I appreciate the feedback received since my last post. During the Christmas break, I’ve had the time to reflect further on the above discussion.
In my initial post, I focused on retrieval markets for Radicle through incentivized seed nodes. I anticipated that after the release of Radicle 1.0, a global network of seeders would emerge to host and serve relevant content.
However, I thought that there may be a distinct market gap for Radicle users seeking a combination of the following attributes: high performance (minimal retrieval latency), availability, and censorship resistance.
Through one-on-one conversations with community members, it became clear that for individuals primarily concerned with censorship resistance, the unbeatable choice remains unstructured peer-to-peer networks coupled with self-hosting. Despite existing friction, this option offers the highest level of censorship resistance.
But for those seeking a blend of performance, availability, and censorship resistance, the landscape is significantly different. Let me elaborate further.
My primary question was whether there would be a market willing to pay for this combination of attributes. To explore this, I delved deeper into professional users, including traditional companies, app developers, and DAOs.
While my initial assumption was that many of these users would prefer dealing with a conventional company they can contact, I realized this might not always be the case. In the industry we operate in (crypto networks), my thoughts immediately turned to IPFS. What’s noteworthy about IPFS is the following: while not many individuals host personal websites on IPFS, IPFS has clearly achieved product-market fit with dApps, crypto protocols requiring metadata, and various crypto-related applications. On IPFS, most retrievals are handled by traditional centralized providers, though they are clearly exploring alternatives like Saturn due to the consequences of centralization and the market opportunity.
So, why do app developers use IPFS?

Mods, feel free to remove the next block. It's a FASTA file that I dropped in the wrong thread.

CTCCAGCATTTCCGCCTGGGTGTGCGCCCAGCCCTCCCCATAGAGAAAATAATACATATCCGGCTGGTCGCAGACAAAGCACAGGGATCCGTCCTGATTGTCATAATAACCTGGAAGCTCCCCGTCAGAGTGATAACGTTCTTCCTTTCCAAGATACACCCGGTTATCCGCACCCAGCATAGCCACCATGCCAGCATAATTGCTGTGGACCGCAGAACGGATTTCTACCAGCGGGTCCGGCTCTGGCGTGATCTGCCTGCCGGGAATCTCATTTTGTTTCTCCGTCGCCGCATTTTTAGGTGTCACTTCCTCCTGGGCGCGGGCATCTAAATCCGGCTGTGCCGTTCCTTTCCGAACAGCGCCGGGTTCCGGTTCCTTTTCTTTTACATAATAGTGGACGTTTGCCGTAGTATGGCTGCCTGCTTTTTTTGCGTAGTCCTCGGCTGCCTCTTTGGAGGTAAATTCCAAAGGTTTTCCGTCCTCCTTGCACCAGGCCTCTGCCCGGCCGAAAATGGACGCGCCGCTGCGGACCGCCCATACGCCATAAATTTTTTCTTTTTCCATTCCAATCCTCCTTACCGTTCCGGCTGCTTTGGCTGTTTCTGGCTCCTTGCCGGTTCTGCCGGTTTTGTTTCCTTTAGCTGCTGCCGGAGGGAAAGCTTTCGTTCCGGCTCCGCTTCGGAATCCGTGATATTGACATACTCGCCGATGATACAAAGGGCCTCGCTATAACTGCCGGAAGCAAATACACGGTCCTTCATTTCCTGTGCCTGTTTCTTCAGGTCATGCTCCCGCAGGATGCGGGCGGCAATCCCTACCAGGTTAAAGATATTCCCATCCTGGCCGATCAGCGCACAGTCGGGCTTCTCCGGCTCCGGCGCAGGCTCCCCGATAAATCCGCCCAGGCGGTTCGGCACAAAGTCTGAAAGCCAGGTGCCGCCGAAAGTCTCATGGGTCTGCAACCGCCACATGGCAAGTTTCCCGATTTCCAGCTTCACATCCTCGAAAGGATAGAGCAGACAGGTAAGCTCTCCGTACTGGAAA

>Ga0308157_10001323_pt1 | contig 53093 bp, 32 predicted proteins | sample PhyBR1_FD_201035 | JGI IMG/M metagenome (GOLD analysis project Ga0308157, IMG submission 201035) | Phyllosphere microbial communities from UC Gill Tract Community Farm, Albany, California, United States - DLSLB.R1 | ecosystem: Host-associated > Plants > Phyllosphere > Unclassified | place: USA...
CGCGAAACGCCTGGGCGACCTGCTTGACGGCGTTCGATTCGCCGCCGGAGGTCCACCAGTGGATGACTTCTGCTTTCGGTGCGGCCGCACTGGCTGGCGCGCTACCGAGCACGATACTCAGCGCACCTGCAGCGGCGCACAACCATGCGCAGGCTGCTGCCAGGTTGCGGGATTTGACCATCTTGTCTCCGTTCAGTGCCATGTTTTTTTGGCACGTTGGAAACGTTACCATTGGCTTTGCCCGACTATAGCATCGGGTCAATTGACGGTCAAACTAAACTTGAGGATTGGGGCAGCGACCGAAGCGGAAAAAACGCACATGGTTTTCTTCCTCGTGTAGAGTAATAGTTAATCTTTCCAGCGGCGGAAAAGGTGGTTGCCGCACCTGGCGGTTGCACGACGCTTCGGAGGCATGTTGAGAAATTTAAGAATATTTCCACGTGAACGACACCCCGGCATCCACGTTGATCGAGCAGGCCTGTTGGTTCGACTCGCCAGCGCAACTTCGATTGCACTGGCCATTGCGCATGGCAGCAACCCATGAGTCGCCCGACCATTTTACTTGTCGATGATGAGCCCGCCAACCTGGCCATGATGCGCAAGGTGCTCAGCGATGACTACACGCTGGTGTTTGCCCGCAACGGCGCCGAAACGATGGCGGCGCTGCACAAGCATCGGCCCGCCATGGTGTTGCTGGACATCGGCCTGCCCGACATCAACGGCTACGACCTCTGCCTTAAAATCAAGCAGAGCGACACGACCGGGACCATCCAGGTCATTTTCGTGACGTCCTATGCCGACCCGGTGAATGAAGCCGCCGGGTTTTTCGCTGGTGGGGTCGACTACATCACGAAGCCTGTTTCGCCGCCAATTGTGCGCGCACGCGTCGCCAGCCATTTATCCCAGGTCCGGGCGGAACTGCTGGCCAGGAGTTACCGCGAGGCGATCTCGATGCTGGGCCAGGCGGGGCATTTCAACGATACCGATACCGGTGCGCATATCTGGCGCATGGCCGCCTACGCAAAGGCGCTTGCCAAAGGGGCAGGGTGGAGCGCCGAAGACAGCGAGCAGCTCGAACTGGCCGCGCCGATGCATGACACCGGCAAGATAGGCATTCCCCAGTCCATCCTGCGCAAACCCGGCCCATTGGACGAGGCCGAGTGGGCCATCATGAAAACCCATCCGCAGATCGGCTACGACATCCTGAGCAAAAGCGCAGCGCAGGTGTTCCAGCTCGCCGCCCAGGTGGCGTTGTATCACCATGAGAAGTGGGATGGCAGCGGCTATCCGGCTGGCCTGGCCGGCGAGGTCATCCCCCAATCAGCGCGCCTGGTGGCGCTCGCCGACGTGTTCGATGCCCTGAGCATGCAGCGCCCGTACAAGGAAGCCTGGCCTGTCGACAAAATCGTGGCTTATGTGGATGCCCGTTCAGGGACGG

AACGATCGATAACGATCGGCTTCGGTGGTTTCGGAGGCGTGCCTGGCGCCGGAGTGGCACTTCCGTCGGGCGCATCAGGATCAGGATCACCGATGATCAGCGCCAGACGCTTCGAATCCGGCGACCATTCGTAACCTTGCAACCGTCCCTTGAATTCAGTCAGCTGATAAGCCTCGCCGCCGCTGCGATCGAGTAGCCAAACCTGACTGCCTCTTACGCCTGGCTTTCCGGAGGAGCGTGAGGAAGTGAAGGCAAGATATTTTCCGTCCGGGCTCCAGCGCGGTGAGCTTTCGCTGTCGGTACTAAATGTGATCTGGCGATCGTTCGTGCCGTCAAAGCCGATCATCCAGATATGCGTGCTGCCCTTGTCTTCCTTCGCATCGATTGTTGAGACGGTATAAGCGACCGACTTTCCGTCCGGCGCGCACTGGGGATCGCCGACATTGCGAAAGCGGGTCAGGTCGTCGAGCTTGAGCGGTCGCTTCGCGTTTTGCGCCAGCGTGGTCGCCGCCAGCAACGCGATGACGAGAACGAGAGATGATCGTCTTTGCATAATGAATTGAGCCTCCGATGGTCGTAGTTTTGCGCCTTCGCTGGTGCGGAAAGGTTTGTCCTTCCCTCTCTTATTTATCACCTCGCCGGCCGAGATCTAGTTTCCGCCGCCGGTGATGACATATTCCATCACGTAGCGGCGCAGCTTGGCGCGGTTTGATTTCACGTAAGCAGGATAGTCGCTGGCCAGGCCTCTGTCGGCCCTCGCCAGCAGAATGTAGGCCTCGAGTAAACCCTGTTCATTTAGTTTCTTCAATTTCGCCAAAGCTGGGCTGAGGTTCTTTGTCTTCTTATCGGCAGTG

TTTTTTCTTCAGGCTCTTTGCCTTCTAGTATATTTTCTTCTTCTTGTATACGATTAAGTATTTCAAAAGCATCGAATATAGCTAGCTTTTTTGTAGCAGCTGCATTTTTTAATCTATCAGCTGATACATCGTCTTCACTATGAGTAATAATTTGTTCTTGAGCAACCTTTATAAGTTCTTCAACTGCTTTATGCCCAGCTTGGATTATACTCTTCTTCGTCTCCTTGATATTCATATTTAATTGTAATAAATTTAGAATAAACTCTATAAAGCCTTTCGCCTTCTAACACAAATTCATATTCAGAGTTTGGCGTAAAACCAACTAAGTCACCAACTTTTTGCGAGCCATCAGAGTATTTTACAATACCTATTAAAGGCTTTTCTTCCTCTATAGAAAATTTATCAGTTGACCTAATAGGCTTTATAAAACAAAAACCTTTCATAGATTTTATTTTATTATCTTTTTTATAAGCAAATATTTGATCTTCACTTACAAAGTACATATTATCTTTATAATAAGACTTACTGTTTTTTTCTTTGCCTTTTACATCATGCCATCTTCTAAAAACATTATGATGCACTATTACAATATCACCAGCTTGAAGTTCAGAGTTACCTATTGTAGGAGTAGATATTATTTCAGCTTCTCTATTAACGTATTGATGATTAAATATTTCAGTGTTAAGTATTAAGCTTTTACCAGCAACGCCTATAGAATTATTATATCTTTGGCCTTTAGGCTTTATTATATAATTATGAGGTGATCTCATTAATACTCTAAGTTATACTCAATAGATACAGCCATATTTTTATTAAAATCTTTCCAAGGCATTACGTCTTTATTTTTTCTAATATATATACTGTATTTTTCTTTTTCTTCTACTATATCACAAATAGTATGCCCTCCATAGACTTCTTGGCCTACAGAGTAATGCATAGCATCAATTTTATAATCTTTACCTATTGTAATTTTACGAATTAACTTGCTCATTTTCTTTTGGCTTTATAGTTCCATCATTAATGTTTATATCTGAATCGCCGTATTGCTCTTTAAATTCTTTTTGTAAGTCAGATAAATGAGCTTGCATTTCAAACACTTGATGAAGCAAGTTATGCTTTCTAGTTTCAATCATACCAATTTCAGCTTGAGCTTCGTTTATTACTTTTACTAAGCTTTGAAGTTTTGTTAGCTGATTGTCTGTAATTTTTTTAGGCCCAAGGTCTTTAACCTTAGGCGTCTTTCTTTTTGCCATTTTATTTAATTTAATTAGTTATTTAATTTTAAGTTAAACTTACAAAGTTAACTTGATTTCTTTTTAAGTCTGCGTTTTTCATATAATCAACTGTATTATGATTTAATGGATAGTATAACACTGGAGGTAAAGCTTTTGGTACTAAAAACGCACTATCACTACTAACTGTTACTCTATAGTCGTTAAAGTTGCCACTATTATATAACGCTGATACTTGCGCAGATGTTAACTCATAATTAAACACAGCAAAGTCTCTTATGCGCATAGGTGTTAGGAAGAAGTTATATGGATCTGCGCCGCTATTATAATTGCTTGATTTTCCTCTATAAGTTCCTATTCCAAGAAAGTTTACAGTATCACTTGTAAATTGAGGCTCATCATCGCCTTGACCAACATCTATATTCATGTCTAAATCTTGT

In our industry, most app developers highly value user data sovereignty, aim to avoid hosting user content in centralized databases to prevent their apps from being captured, and prioritize security. IPFS allows them to build applications while satisfying all three of these requirements, despite its limitations.
As users of IPFS ourselves (we extensively use IPFS for Drips and pay for a gateway for retrieval), the concern of relying on a 3rd party provider is always there. In addition, one significant drawback we encounter with IPFS is the inability to modify content once it’s published (e.g., a description on a Drip List). Users must publish a new content addressable link on IPFS and checkpoint it on the Ethereum main-net, which is prohibitively expensive. Generally, IPFS excels with static content but falls short compared to Radicle for dynamic content such as software artifacts. For example, an app developer could publish their web app as a radicle repo, and any seed node could offer to serve that repository on the web. This deserves a more detailed post, which I will share before the 1.0 launch.
Returning to my main point: assuming Radicle gains adoption as a decentralized solution for software hosting and software artefact distribution, then it’s only natural for demand for decentralized & performant retrieval to emerge from app developers. Think software artefacts, generic metadata (like the metadata we use on Drip Lists), or even more intriguing is to think about decentralized front-ends, a need that pretty much all crypto apps have/ are willing to pay for as @cloudhead pointed out to me!
I believe this presents an intriguing opportunity for Radworks to offer a decentralized network for retrieval of software artefacts. Of course, the next question is whether a decentralized retrieval service can compete with the likes of Cloudflare in terms of pricing and/or performance. But maybe that’s not even needed, as the blend of the three attributes I mention above make it unique enough. To me it feels that this is a very interesting opportunity for Radworks to explore.